The definition of what constitutes a “workplace” is constantly evolving, as technology becomes increasingly supportive of remote workers. If you’ve begun telecommuting to your job, you’re certainly not alone. Telecommuting rose 103% between 2005 and 2015, and 6.5% in 2014 alone. Around 50% of the workforce in the US has a job where they could work remotely at least part of the time. Between 20-25% of US employees work remotely at least part of the time, and 3.7 million employees work from home half the time or more. Telecommuting can benefit not only employees who wish to have greater flexibility with their work schedule, but also employers. Some major corporations have saved tens of millions of dollars each year in energy and office space leasing costs by allowing large numbers of their work force to work remotely.
Injuries received in the workplace are often received by employees in higher-risk jobs—construction workers, commercial truck drivers, or other workers with highly physical jobs that put them at risk of injury. However, injuries in the workplace can happen to those with desk jobs, as well. Many of us who are required to work at a computer all day have experienced some degree of carpal tunnel syndrome. Office workers are also subject to receive injuries such as pulled back muscles from lifting boxes of files, or sprains or broken bones from tripping over items on an office floor. These sorts of injuries can happen as easily at home as they can at work, but the workers’ compensation board will look more carefully at the circumstances surrounding the injury when they occur at home.
So, you’ve received an injury while working from home. Can you recover workers’ compensation benefits for your injury? Well, it depends. As with an accident in a traditional office space, injuries are eligible for workers’ compensation only when the employee is injured in the course of performing work for pay or compensation, and only if the injury was related to a work task, not one related to your home life. The Occupational Safety and Health Administration gives the example of an employee who, while working from home, drops a work-related file on their foot, injuring it. This would be considered an injury received in the course of performing work for pay. However, if the employee trips over a child’s toy during the workday and receives an injury, this injury will not qualify for workers’ compensation benefits. Speak with an attorney as soon as possible after a work-related injury to ensure that you give yourself the best chances of success on a New York workers’ compensation benefits claim.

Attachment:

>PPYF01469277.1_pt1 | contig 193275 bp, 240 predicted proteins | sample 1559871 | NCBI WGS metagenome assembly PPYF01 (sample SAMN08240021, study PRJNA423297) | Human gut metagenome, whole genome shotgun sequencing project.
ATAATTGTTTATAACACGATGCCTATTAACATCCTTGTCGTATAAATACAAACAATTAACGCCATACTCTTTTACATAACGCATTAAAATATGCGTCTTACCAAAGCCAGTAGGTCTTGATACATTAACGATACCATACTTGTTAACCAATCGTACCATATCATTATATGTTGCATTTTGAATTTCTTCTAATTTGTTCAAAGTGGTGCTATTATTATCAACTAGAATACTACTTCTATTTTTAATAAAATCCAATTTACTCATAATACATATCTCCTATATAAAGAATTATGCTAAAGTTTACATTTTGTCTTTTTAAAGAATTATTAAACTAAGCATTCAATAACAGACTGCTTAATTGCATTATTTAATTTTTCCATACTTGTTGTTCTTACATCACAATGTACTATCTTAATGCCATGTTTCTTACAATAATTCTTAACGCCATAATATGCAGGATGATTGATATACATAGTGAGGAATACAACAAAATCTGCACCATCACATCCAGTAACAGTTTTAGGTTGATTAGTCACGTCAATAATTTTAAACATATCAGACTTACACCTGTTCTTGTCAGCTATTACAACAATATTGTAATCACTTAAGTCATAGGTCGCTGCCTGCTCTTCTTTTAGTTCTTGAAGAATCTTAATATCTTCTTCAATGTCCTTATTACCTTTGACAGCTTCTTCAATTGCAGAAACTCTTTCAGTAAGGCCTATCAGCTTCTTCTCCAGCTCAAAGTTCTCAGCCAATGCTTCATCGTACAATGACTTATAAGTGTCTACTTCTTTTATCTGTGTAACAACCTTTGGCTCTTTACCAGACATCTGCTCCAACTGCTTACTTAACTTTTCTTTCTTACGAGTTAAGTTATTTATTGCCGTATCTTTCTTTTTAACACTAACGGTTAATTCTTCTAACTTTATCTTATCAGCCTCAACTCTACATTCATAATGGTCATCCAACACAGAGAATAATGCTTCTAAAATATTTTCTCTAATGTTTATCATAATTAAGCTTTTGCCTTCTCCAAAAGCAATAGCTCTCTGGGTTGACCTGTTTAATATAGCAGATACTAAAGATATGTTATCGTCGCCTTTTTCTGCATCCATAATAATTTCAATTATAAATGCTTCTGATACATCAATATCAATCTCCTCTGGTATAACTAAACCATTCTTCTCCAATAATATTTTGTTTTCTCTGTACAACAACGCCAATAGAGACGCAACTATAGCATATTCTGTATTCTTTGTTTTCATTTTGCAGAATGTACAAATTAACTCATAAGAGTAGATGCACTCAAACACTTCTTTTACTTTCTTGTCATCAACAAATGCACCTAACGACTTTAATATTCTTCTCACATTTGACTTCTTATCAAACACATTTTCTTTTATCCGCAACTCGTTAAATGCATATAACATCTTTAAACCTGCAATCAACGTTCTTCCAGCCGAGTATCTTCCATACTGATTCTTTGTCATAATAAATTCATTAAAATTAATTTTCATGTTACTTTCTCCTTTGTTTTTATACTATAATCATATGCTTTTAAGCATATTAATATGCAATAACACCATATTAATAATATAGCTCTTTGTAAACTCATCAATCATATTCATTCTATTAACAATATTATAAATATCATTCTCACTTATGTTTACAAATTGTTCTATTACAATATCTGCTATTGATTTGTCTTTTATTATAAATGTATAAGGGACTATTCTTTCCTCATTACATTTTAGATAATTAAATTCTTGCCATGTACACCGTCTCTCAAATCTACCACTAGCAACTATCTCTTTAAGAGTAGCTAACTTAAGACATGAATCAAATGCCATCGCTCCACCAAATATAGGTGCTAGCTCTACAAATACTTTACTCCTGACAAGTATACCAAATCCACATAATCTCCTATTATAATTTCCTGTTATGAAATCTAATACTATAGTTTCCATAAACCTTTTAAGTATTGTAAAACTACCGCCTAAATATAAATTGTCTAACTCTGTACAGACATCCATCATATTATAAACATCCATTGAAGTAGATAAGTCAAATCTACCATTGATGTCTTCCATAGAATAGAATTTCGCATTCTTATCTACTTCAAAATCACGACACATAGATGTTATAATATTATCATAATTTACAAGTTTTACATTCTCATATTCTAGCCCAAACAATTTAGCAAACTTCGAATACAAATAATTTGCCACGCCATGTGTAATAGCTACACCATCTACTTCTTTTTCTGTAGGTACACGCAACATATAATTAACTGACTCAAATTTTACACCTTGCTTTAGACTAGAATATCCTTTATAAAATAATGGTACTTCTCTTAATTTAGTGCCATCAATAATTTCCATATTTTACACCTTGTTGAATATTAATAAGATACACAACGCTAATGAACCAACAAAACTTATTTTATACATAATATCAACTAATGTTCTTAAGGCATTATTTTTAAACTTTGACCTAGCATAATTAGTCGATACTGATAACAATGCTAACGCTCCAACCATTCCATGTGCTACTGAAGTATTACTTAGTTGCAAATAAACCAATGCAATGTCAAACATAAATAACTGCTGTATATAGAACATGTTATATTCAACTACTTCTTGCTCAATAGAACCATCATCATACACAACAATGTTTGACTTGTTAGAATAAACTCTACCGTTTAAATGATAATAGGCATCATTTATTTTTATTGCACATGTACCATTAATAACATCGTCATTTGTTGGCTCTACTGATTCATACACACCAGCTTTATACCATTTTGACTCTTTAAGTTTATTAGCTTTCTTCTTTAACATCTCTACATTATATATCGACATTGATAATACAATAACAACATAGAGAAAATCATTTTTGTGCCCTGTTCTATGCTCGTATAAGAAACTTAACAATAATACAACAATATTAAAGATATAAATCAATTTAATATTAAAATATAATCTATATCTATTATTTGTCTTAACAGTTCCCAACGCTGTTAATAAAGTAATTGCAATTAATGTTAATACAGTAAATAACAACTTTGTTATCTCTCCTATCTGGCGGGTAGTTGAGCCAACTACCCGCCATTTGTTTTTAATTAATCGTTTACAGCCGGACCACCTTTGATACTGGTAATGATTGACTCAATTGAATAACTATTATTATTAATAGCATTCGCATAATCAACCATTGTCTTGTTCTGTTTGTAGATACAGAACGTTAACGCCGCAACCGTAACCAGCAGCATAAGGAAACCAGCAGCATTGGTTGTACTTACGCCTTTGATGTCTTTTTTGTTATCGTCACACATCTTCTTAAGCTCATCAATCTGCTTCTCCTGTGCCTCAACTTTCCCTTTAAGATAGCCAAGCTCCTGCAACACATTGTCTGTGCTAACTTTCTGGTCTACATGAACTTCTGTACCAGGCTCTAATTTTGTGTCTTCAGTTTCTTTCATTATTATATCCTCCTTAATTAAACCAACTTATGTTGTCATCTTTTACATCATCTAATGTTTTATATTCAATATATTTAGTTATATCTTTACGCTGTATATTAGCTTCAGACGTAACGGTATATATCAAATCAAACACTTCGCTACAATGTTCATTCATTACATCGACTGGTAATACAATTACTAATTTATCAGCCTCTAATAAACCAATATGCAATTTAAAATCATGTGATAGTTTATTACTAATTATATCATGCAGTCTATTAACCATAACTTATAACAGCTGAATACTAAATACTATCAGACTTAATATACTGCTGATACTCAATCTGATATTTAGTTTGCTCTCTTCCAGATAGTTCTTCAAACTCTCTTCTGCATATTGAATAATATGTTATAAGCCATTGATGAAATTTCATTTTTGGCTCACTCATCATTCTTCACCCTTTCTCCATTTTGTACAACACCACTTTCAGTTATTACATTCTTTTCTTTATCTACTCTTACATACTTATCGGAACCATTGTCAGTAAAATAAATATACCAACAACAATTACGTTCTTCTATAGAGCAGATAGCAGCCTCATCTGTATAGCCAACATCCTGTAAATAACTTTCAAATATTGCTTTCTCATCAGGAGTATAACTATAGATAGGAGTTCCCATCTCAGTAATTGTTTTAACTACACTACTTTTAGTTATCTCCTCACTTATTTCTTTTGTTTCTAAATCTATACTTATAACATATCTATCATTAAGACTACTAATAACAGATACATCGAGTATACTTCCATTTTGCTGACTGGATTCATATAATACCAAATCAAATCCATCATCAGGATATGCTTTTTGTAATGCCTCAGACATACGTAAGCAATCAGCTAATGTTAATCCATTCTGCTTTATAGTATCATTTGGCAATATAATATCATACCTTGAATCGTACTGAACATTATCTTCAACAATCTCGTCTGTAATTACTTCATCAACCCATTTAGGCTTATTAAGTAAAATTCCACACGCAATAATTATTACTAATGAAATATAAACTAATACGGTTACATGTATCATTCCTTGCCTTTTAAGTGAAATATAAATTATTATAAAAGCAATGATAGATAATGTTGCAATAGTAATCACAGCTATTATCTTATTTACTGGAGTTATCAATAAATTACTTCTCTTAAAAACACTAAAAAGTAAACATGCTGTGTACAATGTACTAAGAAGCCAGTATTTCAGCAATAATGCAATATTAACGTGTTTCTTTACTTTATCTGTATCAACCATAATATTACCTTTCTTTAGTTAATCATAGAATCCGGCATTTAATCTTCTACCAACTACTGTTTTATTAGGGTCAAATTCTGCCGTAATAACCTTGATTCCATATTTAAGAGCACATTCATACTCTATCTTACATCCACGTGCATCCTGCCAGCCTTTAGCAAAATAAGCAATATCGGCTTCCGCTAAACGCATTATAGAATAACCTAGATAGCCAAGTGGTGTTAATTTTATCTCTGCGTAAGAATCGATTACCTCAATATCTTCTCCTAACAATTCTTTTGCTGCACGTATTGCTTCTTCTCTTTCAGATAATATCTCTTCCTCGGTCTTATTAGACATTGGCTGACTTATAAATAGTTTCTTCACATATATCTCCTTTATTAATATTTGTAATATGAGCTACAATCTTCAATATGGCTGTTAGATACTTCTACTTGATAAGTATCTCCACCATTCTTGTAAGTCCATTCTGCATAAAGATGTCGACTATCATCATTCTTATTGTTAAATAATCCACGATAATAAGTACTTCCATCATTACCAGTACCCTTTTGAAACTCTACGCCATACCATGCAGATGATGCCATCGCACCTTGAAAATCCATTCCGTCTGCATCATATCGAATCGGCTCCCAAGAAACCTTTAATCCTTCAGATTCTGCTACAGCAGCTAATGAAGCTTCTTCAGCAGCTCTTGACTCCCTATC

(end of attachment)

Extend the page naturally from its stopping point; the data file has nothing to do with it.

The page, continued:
If you’ve been injured on the job in New York and need legal assistance to prepare your claim or appeal a denial, contact the knowledgeable Highland workers’ compensation and New York disability attorney Peter M. Cordovano for a consultation on your case, at (845) 414-8482.